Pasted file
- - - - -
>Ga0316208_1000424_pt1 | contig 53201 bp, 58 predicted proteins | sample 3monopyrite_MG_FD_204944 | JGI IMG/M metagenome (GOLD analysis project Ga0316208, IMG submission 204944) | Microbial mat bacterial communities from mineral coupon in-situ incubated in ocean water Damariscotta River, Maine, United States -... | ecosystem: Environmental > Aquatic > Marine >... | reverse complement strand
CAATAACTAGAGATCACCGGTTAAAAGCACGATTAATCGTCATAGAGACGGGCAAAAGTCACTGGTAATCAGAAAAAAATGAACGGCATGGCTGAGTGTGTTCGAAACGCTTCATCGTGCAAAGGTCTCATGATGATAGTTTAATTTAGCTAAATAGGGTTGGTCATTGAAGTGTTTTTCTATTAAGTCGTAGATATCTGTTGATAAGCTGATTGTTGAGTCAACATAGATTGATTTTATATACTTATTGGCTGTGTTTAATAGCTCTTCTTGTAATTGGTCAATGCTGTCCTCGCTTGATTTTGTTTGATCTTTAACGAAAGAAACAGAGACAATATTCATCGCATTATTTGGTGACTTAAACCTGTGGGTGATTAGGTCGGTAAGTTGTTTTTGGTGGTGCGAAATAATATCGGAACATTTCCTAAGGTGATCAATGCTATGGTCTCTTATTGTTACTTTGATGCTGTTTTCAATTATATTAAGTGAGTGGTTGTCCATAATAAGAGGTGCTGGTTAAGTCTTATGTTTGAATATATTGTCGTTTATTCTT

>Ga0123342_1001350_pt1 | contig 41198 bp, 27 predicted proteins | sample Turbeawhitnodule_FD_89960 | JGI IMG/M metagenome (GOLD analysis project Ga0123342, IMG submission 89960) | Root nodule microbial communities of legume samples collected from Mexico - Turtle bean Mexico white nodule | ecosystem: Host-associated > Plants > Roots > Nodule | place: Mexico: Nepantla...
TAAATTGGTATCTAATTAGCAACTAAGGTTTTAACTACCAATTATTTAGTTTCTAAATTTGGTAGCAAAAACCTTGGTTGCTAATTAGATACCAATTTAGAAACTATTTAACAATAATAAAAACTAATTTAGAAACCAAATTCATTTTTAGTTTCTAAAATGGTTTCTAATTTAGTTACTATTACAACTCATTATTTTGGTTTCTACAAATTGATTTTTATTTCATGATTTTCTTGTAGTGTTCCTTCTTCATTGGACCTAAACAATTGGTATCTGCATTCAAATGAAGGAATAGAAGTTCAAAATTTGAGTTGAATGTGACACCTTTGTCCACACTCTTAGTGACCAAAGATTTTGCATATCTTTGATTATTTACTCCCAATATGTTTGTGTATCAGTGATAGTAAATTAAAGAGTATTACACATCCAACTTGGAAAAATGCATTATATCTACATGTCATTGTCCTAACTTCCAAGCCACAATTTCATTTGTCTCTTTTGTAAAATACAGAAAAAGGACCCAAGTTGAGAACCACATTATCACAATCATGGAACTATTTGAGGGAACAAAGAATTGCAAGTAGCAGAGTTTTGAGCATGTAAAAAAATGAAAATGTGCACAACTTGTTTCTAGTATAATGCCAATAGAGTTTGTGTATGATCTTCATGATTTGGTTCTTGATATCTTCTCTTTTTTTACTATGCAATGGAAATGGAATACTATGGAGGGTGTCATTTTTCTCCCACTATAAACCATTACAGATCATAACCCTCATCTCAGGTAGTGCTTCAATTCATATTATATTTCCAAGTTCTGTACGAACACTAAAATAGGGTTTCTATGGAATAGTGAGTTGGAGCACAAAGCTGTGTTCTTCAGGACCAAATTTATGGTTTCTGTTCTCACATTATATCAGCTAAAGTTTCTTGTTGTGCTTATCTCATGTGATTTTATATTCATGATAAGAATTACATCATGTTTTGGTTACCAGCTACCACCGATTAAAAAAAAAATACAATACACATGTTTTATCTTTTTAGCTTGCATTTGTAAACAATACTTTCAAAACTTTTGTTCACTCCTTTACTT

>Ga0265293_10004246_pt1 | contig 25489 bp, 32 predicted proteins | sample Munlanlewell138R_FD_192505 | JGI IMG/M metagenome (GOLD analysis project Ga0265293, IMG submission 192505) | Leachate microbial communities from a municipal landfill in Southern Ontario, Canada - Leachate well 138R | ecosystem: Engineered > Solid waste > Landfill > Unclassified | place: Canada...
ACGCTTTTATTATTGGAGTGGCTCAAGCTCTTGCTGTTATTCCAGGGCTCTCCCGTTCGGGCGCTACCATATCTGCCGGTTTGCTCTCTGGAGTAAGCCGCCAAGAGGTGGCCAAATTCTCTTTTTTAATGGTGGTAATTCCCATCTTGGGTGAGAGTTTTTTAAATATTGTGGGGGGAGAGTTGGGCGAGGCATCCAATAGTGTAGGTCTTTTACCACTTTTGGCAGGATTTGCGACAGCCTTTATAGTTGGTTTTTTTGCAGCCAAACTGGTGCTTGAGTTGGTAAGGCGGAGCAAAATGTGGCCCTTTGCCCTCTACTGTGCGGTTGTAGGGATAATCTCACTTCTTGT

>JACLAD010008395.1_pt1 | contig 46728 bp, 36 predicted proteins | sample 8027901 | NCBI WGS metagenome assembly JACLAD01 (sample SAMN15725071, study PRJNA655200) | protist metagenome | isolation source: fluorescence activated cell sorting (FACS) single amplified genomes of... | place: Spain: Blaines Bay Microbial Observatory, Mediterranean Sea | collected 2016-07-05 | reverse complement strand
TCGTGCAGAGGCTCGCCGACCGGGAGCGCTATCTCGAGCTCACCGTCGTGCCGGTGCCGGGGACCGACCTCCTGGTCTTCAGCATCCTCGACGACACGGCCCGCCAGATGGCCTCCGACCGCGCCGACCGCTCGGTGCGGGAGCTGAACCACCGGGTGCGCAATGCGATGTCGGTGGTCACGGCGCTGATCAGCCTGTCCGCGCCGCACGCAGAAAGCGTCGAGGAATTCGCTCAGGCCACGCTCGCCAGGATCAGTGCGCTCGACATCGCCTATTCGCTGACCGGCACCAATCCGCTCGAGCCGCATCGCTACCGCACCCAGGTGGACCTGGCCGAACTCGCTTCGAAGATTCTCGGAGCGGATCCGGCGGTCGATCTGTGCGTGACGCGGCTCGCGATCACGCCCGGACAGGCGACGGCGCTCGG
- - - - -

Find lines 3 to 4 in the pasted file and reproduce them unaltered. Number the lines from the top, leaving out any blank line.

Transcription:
>Ga0123342_1001350_pt1 | contig 41198 bp, 27 predicted proteins | sample Turbeawhitnodule_FD_89960 | JGI IMG/M metagenome (GOLD analysis project Ga0123342, IMG submission 89960) | Root nodule microbial communities of legume samples collected from Mexico - Turtle bean Mexico white nodule | ecosystem: Host-associated > Plants > Roots > Nodule | place: Mexico: Nepantla...
TAAATTGGTATCTAATTAGCAACTAAGGTTTTAACTACCAATTATTTAGTTTCTAAATTTGGTAGCAAAAACCTTGGTTGCTAATTAGATACCAATTTAGAAACTATTTAACAATAATAAAAACTAATTTAGAAACCAAATTCATTTTTAGTTTCTAAAATGGTTTCTAATTTAGTTACTATTACAACTCATTATTTTGGTTTCTACAAATTGATTTTTATTTCATGATTTTCTTGTAGTGTTCCTTCTTCATTGGACCTAAACAATTGGTATCTGCATTCAAATGAAGGAATAGAAGTTCAAAATTTGAGTTGAATGTGACACCTTTGTCCACACTCTTAGTGACCAAAGATTTTGCATATCTTTGATTATTTACTCCCAATATGTTTGTGTATCAGTGATAGTAAATTAAAGAGTATTACACATCCAACTTGGAAAAATGCATTATATCTACATGTCATTGTCCTAACTTCCAAGCCACAATTTCATTTGTCTCTTTTGTAAAATACAGAAAAAGGACCCAAGTTGAGAACCACATTATCACAATCATGGAACTATTTGAGGGAACAAAGAATTGCAAGTAGCAGAGTTTTGAGCATGTAAAAAAATGAAAATGTGCACAACTTGTTTCTAGTATAATGCCAATAGAGTTTGTGTATGATCTTCATGATTTGGTTCTTGATATCTTCTCTTTTTTTACTATGCAATGGAAATGGAATACTATGGAGGGTGTCATTTTTCTCCCACTATAAACCATTACAGATCATAACCCTCATCTCAGGTAGTGCTTCAATTCATATTATATTTCCAAGTTCTGTACGAACACTAAAATAGGGTTTCTATGGAATAGTGAGTTGGAGCACAAAGCTGTGTTCTTCAGGACCAAATTTATGGTTTCTGTTCTCACATTATATCAGCTAAAGTTTCTTGTTGTGCTTATCTCATGTGATTTTATATTCATGATAAGAATTACATCATGTTTTGGTTACCAGCTACCACCGATTAAAAAAAAAATACAATACACATGTTTTATCTTTTTAGCTTGCATTTGTAAACAATACTTTCAAAACTTTTGTTCACTCCTTTACTT